Teacher Toolbox - The Purpose of this Section
The goal of the Play section is for students to practice programming with code blocks introduced in the Drive Forward and Reverse and Turning STEM Labs, in order to drive the robot along a particular path. This section focuses on the specificity needed in translating an idea into action for a robot, and how robot actions differ from human actions. Using a given scenario, students will create code and put their learning into action as they engage in problem solving, spatial reasoning, and computational thinking.
Students will be asked to create a project for a scenario where a robot is used to help with a job in a school: collecting the recycling from classrooms at the end of the day. In order to accomplish this, students will:
Work collaboratively in groups to think and design a path for an imagined “recycling robot” to travel.
Translate their path into specific coding steps using the blocks they have previously learned.
Put their project into action and evaluate if their coding matches their desired outcome.
Programming Specificity—Putting a design to work
Humans are able to read their environment using a combination of sensory information, decisions, inferences, and memories, all of which allow us to create mental maps which are largely qualitative (based on description, rather than measurement). However, robots can only do exactly what you tell them to do—and can only do it correctly—if they are given specific, quantitative (measurable) instructions. These instructions create robot behaviors: the ways that robots act, that range from basic to complex, depending on how the robot is built or programmed.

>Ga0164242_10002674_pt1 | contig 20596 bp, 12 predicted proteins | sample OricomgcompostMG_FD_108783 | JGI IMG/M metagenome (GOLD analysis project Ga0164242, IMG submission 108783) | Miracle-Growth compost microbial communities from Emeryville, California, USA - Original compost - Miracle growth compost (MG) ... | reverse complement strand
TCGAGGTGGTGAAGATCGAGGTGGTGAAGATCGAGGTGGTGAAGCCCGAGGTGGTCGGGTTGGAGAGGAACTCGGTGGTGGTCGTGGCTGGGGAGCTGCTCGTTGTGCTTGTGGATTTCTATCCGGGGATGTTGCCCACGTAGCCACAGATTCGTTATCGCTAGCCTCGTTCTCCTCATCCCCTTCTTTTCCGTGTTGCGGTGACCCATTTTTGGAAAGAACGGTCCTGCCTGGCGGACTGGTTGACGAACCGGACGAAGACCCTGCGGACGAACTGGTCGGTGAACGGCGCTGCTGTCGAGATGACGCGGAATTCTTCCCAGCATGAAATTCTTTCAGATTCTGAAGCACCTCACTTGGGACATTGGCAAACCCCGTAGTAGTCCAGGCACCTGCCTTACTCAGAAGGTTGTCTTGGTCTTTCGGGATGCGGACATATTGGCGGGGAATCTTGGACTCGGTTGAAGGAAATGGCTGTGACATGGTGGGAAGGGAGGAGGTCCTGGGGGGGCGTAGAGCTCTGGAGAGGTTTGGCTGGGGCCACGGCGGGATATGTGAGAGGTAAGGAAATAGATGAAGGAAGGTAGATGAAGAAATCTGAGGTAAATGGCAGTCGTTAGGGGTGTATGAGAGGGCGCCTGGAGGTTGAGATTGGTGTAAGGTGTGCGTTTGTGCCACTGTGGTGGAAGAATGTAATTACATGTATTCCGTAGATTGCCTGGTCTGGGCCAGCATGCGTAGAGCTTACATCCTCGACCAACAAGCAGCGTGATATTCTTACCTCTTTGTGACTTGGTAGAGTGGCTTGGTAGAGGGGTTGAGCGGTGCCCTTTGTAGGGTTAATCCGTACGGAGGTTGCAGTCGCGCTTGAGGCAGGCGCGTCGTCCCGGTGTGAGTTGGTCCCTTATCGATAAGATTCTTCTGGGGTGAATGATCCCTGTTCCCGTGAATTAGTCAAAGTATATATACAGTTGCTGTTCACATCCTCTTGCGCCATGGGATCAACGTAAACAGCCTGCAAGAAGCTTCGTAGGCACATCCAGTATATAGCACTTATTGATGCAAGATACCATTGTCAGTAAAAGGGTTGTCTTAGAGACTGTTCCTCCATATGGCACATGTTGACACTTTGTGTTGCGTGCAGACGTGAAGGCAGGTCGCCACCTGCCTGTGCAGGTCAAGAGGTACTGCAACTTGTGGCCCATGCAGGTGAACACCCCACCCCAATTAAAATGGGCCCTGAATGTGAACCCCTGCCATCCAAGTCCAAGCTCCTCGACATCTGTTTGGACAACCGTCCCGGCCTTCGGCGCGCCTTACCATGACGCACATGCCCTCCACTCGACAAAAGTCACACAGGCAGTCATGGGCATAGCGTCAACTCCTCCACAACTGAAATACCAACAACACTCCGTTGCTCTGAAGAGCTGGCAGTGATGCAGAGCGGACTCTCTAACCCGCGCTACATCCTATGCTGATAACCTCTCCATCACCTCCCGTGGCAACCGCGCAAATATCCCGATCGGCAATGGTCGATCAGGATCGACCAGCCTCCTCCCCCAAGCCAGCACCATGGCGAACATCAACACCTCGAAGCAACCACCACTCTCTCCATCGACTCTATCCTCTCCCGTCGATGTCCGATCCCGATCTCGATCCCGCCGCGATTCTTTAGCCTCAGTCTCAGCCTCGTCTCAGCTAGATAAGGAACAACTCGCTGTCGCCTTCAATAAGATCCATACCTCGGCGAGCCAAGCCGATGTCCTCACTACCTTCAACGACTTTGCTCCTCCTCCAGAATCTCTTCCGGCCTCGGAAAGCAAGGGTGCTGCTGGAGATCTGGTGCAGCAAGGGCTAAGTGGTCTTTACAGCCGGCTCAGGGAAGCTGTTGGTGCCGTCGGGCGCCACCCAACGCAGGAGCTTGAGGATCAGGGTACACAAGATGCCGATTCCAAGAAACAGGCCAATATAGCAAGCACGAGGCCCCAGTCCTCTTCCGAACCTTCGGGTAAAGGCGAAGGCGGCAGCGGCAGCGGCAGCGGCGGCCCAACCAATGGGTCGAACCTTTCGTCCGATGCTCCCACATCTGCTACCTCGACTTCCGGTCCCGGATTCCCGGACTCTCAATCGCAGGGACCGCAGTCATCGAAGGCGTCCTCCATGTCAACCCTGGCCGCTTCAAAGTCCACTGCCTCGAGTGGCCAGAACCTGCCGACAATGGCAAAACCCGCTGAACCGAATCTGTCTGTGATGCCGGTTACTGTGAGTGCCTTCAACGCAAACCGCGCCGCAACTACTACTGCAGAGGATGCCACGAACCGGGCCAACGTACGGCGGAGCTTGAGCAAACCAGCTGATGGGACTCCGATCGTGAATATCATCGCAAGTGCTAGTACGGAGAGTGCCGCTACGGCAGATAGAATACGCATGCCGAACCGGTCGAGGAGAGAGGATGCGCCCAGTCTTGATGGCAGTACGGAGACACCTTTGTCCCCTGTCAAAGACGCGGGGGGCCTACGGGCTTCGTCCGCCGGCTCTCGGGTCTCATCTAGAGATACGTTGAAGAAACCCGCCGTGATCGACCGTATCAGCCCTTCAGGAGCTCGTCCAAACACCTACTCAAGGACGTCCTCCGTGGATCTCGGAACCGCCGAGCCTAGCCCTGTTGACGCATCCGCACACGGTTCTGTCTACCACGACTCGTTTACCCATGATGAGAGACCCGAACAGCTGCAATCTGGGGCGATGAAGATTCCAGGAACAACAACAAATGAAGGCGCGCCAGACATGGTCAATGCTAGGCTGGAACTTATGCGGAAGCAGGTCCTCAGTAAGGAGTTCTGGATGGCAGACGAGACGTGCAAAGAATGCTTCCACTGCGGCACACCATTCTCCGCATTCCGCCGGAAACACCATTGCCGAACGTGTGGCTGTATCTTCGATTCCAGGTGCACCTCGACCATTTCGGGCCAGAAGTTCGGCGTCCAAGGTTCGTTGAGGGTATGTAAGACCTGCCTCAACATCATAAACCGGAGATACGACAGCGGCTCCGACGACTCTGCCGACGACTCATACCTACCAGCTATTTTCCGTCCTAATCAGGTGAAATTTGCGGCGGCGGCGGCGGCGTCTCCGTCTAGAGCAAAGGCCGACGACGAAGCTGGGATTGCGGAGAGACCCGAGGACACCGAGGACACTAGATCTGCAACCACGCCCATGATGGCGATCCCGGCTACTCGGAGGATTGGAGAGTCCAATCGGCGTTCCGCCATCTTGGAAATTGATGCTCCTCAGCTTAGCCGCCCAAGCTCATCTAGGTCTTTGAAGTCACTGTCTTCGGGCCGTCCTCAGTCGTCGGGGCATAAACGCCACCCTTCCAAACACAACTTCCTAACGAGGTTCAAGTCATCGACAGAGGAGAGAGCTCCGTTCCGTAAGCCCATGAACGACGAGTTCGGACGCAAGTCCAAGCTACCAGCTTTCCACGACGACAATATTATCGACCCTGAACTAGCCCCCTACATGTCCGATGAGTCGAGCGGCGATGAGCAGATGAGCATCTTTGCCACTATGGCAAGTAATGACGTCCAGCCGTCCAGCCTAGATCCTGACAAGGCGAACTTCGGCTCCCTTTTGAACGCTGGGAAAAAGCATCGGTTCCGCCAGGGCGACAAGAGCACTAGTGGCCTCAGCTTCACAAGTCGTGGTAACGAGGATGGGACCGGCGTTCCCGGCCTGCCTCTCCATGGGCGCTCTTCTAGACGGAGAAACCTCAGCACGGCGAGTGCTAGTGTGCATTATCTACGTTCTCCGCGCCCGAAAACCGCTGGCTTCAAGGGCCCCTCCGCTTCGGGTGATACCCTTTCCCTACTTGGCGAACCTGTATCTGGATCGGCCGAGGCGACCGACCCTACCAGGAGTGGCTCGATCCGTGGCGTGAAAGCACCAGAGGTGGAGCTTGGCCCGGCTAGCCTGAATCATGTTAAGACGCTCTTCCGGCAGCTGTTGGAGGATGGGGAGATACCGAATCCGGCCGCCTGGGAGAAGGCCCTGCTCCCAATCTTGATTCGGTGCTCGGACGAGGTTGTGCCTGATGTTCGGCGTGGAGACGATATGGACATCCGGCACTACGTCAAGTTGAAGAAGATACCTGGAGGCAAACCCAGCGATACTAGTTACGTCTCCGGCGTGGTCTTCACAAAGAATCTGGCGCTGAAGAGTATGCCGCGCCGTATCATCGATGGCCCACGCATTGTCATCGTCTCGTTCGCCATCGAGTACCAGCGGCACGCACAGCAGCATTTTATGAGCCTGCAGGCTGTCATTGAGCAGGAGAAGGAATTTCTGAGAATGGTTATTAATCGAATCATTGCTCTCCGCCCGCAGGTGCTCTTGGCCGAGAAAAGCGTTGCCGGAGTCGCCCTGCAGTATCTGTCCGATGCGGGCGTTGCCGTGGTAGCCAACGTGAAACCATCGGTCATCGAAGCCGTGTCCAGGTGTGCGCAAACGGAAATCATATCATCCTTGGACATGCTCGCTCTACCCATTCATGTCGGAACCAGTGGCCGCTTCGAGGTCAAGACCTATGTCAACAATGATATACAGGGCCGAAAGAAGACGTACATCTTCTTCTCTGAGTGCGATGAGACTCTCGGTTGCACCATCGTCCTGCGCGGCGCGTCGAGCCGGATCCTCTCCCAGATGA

As expert direction followers, the more detailed your directions, the better the robot will be able to accomplish your goal. In order to accomplish this, you, as the programmer, must design a plan which includes directions with measurement. These measurement-based directions create a blueprint for your robot to follow.
Imagine a Robot Helper Scenario...
Robots can help humans to do jobs more efficiently and easily. For instance, imagine a school where every afternoon someone has to come around to all of the classrooms to collect the recycling. While a student or a teacher could do this, that would take away from time they could be doing something else. We are going to design a plan and create a project so that a “Recycling Robot” could take on this task for us. The robot will travel to multiple classrooms, then take the recycling to a specific location, and come back to the beginning.
Where to begin? How the design process gets its start…
When architects are asked to build a new building, they don’t pick up a hammer and start banging away. Before a tool is ever picked up by a contractor or construction worker, the architects spend a lot of time and energy on creating the plans for the building. They have to think about spaces and how they connect and relate to one another. This kind of thinking is called spatial reasoning.
First, architects need to know what the purpose of the building is, and how it is going to be used—the functionality. Then they think about the many, many different ways they could achieve that functionality, and what it could look like. Architects create sketches, lists, and design plans that they think might work. They work with others involved in the building, and those plans get revised, and eventually turn into blueprints—the specific, measured directions that will be used to build that particular building.